NEW Zealand’s persistence to “upgrade” its Free Trade Agreement with China is set to chew a slice from Australia’s export agreement with the Asian powerhouse.
A six-month trial has been struck recently between the two countries which will enable NZ to export chilled beef, goat and sheepmeat to China for the first time, and is expected to commence late this year.
Export restrictions meant only frozen meat was exported due to the Chinese Governments concerns regarding foot safety.
Analysts suggest the move will pose a challenge for Australia with NZ being the country’s fierce export rival.
“It is worth keeping an eye on,” Mecardo market analyst Matt Dalgleish said.
“Despite the fact they’re going through a general decline in sheep numbers in favour of an increasing dairy herd, they’re big enough force to make a difference,” Mr Dalgleish said.
“There has been a definite decline in sheep numbers so that is positive from a supply perspective because we are in a rebuilding phase – in saying that, any kind of competition in that sector would be a huge concern.”
China is a major export market for Australian meat processors abetted by the China-Australia Free Trade Agreement which came into force in 2015.
Stimulated by the expansion of China’s middle class, Australian beef and sheep meat exports to China have grown substantially over the past five years.
While Australia has experienced a surge in demand for frozen lamb from Chinese buyers, chilled meat exports have been nominal.
In the past four months, Mr Dalgleish said 6331 tonnes of shipped mutton has been exported, and 16,665t of lamb.
He said China’s appetite for sheepmeat was changing, with a lift in demand for lamb being offset by a drop in mutton exports.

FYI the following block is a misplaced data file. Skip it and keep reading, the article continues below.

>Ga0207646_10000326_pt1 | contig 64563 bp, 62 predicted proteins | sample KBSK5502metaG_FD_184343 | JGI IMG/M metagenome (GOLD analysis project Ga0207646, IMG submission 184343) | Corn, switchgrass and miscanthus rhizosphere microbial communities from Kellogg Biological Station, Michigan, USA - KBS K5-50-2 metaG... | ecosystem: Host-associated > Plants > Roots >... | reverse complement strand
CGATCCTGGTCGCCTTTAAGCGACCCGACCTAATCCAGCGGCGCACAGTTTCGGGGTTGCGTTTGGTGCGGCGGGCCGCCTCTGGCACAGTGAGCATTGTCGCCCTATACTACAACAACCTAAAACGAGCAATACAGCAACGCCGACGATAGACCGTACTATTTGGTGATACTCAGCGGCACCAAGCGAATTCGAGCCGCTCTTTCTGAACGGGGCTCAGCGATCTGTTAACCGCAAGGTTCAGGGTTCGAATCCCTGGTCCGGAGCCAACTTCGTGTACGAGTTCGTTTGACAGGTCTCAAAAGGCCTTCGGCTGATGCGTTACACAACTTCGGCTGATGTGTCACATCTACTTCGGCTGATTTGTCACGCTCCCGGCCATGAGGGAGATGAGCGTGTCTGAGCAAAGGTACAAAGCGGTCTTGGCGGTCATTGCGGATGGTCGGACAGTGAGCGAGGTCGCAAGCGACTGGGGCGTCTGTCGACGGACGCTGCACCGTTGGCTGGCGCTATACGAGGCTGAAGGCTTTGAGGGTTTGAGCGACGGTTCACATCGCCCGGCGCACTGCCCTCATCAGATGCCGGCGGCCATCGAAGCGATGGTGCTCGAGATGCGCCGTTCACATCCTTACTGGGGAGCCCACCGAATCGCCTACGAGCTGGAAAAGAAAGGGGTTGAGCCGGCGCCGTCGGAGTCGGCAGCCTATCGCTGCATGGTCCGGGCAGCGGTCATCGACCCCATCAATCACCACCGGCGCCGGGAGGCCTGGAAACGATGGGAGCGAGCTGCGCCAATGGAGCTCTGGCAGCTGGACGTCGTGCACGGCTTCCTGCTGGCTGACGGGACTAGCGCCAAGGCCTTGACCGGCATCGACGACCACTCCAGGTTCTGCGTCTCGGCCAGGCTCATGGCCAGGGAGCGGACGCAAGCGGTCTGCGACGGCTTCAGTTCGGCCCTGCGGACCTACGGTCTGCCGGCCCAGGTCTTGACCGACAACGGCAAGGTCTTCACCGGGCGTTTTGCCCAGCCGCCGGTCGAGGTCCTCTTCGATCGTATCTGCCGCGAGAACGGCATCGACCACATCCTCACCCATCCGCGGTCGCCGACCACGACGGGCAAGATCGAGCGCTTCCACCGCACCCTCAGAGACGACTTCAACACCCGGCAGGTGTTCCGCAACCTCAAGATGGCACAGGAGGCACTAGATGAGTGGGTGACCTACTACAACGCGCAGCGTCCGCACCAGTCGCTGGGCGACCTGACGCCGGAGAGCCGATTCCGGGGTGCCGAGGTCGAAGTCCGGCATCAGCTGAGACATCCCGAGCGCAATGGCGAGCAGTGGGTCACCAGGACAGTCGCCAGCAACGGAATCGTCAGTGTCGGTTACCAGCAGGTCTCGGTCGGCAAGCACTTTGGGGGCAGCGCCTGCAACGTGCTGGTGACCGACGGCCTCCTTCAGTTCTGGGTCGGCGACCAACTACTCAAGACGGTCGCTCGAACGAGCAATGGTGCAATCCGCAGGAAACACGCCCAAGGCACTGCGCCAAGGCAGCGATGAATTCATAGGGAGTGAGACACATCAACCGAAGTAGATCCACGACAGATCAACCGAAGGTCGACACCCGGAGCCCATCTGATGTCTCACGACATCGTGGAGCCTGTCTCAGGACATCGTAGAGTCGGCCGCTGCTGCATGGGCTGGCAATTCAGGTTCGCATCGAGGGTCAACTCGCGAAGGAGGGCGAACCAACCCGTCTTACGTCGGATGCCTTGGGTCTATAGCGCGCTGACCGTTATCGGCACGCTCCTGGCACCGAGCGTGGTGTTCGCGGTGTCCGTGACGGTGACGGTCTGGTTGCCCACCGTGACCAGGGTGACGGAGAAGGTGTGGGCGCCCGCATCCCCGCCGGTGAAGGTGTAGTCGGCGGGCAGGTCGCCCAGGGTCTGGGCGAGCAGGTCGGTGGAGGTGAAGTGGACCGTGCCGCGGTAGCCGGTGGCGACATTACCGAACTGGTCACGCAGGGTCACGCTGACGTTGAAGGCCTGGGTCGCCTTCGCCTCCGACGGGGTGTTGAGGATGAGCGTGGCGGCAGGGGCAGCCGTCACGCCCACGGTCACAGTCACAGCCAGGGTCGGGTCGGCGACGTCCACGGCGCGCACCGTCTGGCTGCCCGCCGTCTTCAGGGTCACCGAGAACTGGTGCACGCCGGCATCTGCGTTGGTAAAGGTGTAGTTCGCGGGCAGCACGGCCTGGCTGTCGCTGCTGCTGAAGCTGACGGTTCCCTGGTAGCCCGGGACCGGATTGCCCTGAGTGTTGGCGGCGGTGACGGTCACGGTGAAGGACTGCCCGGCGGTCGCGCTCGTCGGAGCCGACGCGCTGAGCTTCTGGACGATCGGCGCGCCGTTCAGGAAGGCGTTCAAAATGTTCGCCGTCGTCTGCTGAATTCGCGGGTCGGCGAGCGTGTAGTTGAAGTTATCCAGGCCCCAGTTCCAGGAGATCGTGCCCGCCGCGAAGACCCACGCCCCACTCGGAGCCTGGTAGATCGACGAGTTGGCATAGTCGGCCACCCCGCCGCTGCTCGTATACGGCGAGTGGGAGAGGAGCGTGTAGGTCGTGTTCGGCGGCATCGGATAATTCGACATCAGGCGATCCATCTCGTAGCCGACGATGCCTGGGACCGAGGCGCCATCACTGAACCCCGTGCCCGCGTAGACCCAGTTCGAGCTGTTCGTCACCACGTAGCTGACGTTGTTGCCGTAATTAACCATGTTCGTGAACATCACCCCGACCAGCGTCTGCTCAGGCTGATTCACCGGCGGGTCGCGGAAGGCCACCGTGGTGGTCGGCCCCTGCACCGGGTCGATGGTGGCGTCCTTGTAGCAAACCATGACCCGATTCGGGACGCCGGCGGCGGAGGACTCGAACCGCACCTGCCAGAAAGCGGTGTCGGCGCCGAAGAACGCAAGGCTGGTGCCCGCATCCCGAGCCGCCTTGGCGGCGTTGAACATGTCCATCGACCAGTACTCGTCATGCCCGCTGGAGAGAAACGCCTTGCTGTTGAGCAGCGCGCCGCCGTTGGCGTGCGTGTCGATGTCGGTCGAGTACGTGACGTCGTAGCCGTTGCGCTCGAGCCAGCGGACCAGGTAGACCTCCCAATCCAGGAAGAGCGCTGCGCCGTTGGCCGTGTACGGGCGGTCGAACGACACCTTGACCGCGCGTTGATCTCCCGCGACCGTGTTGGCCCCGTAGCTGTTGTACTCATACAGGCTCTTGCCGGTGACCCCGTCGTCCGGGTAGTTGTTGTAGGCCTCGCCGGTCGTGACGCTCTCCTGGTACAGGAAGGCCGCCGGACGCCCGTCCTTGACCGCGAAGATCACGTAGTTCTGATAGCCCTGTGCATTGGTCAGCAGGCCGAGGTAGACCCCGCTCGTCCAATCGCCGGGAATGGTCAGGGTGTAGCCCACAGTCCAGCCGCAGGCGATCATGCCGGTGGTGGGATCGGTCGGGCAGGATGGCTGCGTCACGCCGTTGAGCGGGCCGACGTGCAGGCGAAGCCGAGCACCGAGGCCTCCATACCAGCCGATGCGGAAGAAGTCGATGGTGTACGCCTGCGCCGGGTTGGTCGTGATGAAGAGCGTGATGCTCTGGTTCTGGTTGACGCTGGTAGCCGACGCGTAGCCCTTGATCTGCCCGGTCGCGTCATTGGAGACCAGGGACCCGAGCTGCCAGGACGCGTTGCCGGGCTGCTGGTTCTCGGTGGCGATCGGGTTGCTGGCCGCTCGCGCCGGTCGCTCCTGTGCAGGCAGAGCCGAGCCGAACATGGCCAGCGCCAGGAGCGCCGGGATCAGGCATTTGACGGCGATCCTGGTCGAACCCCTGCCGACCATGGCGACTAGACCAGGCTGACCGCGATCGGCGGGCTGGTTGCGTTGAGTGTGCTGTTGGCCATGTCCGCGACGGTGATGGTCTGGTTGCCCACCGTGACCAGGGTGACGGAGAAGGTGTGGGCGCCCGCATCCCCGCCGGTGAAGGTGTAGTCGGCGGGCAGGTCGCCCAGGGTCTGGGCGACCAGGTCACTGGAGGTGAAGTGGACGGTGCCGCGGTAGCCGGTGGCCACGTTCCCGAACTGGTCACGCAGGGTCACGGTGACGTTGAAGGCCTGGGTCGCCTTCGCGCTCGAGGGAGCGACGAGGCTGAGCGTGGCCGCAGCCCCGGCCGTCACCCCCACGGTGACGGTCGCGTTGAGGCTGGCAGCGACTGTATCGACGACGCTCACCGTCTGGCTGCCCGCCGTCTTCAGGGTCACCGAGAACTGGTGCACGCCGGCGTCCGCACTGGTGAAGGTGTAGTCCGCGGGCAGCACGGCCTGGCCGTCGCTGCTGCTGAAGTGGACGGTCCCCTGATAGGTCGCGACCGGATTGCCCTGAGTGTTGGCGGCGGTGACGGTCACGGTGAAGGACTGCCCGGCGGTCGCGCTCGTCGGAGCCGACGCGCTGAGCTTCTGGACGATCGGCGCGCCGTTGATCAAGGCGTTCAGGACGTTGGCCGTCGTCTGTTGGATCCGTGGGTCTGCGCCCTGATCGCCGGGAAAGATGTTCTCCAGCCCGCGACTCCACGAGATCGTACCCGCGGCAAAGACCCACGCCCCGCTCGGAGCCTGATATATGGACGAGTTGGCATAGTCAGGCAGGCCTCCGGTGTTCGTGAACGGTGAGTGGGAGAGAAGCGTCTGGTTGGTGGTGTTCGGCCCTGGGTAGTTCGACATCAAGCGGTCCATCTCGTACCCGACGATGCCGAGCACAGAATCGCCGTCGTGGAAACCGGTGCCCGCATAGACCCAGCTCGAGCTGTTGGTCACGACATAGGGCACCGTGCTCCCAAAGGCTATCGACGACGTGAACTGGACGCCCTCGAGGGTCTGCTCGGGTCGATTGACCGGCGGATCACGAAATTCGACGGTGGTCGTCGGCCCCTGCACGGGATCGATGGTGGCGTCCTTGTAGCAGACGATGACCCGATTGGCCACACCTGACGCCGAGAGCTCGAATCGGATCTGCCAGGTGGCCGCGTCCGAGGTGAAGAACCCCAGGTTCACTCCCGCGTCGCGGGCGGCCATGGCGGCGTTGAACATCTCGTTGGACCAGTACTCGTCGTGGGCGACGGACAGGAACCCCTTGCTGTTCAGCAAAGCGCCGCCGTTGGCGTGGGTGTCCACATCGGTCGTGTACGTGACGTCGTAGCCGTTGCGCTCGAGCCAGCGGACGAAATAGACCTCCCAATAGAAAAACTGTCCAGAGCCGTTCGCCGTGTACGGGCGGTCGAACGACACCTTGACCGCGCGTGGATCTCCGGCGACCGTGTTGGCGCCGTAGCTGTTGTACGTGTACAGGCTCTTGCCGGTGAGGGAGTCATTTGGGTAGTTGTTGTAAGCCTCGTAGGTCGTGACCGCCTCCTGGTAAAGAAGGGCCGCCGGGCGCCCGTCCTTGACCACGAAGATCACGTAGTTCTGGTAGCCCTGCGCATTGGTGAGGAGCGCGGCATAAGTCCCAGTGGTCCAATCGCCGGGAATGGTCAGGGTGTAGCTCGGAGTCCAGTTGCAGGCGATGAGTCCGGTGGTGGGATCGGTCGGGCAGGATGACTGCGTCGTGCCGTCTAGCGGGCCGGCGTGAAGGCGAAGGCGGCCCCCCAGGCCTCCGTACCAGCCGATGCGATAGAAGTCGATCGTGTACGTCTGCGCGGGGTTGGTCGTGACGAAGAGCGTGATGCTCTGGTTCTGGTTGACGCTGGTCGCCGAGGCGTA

Mr Dalgleish said the drop in mutton volume this year was closely aligned with the increase in lamb consignments, which were 49 per cent higher than the seasonal five year average this quarter.
Earlier this year, Meat and Livestock Australia reported lamb shipments to China were up 21 per cent for the year-to-date, to 31,326t swt, while mutton exports to China fell 25pc year-on-year, to 16,498 tonnes swt.
“The story for sheep exports to China tell a completely different tale with the total volume exported over the first quarter of 2017 nearly half of that two years ago,” he said.
“Is China’s appetite for sheepmeat changing or are relative price differentials between lamb and sheep encouraging the shift?
“Chinese consumers have always had a strong affinity to lamb, however, it’s likely that the demand will only continue to rise with the changing demographic.”
He said growing middle class income and open food culture of the younger generation was prompting a shift in taste towards “premium” import meats.
“Where historically cheap proteins for the hot pot were in high demand, the ‘foodie factor’ is taking over, with consumers in China willing to pay a premium for quality and a sense of superiority on their fork,” he said.